These splendors engendered many a naval vocation; but between the cup and the lip, between the schoolboy and the midshipman's glorious life, there were very grave obstacles: the incorruptible forms of geometry, the systematic snares and enigmas of algebra, the grim logarithms, the sines and their fraternal cosines discouraged many a boy who despairingly saw, between the sea and himself, between his dream-navy and the real navy, the implacable surface of a blackboard falling like an iron curtain. So he had to be content with melancholy gazing at the open sea, and enjoy only through his eyes and his imagination, and direct his thwarted passion toward literature and painting, for at first it seems that desire is enough to open up those careers which look so attractively easy. Only those who arc predestined suspect and exact of themselves at an early age all the imponderable difficulties. For such there is neither a course of study nor an examination.
These dreamers, whether budding poets or painters, contented themselves with the impressions lavished on them by the ever-eventful sea, creator of extraordinary forms and projects, mother of Aphrodite and soul-giver to many an adventure. It could still be said in the days of my youth that History lived on these waters. Our fishing boats, many of them carrying on their prows the same emblems used by the Phoenicians, were in no way different from those used by the navigators of antiquity and the Middle Ages. Sometimes at twilight I would watch these sturdy boats returning to port, heavy with their catch of tunny, and a strange feeling would possess me. The sky, extremely clear, but suffused with fiery rose at its base and its blue fading to pale green toward the zenith; the sea, already dark, with breakers and spume of a dazzling white; and, toward the east, just above the horizon, a mirage of towers and walls which was the phantom Aigues-Mortes. At first nothing could be seen of the fishing fleet but the sharply pointed triangles of their lateen sails. As they came closer in, one could make out the heaps of enormous tunnies they had caught. These powerful fish, some as large as a man, blood-spattered and glistening, would remind me of men at arms whose bodies were being brought ashore. It was a picture of epic grandeur which I was fond of calling "Return from the Crusades."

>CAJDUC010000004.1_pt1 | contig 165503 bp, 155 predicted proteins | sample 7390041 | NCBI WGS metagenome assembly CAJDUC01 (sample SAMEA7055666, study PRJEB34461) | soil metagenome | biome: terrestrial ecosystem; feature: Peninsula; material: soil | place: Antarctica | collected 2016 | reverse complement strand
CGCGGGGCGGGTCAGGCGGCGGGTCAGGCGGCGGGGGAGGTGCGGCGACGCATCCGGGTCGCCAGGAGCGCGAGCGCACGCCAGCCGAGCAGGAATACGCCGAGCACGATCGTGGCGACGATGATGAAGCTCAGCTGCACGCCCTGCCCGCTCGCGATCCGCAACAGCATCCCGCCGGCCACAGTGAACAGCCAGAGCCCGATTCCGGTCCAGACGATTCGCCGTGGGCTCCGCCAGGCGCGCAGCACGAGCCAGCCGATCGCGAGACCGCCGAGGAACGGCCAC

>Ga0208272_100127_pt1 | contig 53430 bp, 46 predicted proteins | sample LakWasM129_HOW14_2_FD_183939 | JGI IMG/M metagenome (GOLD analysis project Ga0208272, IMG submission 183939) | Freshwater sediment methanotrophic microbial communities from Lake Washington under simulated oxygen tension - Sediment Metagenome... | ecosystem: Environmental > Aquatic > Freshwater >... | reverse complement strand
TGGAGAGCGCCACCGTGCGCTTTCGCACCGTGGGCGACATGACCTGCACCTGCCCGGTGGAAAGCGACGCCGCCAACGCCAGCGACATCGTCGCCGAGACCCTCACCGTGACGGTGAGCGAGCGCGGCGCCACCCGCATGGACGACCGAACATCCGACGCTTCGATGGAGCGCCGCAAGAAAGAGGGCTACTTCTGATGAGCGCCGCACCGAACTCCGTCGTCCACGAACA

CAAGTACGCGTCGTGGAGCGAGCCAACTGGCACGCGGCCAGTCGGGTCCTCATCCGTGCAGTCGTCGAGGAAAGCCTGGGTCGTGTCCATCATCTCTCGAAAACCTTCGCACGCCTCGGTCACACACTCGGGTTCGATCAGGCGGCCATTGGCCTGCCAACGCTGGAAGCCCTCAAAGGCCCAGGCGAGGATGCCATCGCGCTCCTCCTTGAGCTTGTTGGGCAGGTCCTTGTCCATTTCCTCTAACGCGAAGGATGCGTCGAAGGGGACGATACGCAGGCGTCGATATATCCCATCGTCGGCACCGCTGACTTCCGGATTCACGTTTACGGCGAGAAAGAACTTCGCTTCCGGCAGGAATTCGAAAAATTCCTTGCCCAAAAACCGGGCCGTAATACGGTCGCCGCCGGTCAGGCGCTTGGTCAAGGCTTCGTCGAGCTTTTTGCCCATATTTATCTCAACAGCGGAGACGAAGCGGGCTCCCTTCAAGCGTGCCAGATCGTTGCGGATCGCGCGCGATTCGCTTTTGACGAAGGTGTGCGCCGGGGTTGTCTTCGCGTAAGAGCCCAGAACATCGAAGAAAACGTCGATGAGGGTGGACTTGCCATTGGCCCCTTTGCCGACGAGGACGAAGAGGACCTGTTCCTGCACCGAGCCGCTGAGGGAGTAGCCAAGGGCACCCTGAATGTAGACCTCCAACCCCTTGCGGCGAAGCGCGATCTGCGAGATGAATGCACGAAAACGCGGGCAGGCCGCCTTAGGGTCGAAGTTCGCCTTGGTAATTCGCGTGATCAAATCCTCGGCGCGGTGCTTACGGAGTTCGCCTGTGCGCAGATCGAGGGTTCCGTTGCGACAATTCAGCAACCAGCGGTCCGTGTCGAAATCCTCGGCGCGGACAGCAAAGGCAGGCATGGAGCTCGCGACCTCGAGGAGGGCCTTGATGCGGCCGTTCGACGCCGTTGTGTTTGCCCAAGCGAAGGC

Excerpted from The Collected Works of Paul Valéry, Volume 15 by Paul Valéry, Jackson Mathews, Marthiel Mathews. Copyright © 1975 Princeton University Press. Excerpted by permission of PRINCETON UNIVERSITY PRESS.
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Table of Contents
Three Wakings, 15,
Mediterranean Inspirations, 19,
Impressions and Recollections, 36,
My Early Days in England, 41,
A Timely Recollection, 55,
Valéry–Fourment Correspondence, a selection, 60,
Valéry–Gide Correspondence, a selection, 108,
In Marcel Prévost's Time, 265,
Graduation Ceremonies at the Collège de Sète, 274,
Remarks About Myself, 287,
My Work and I, 335,
The Avenues of the Mind, 343,
Memories of Paul Valéry, by Pierre Féline, 354,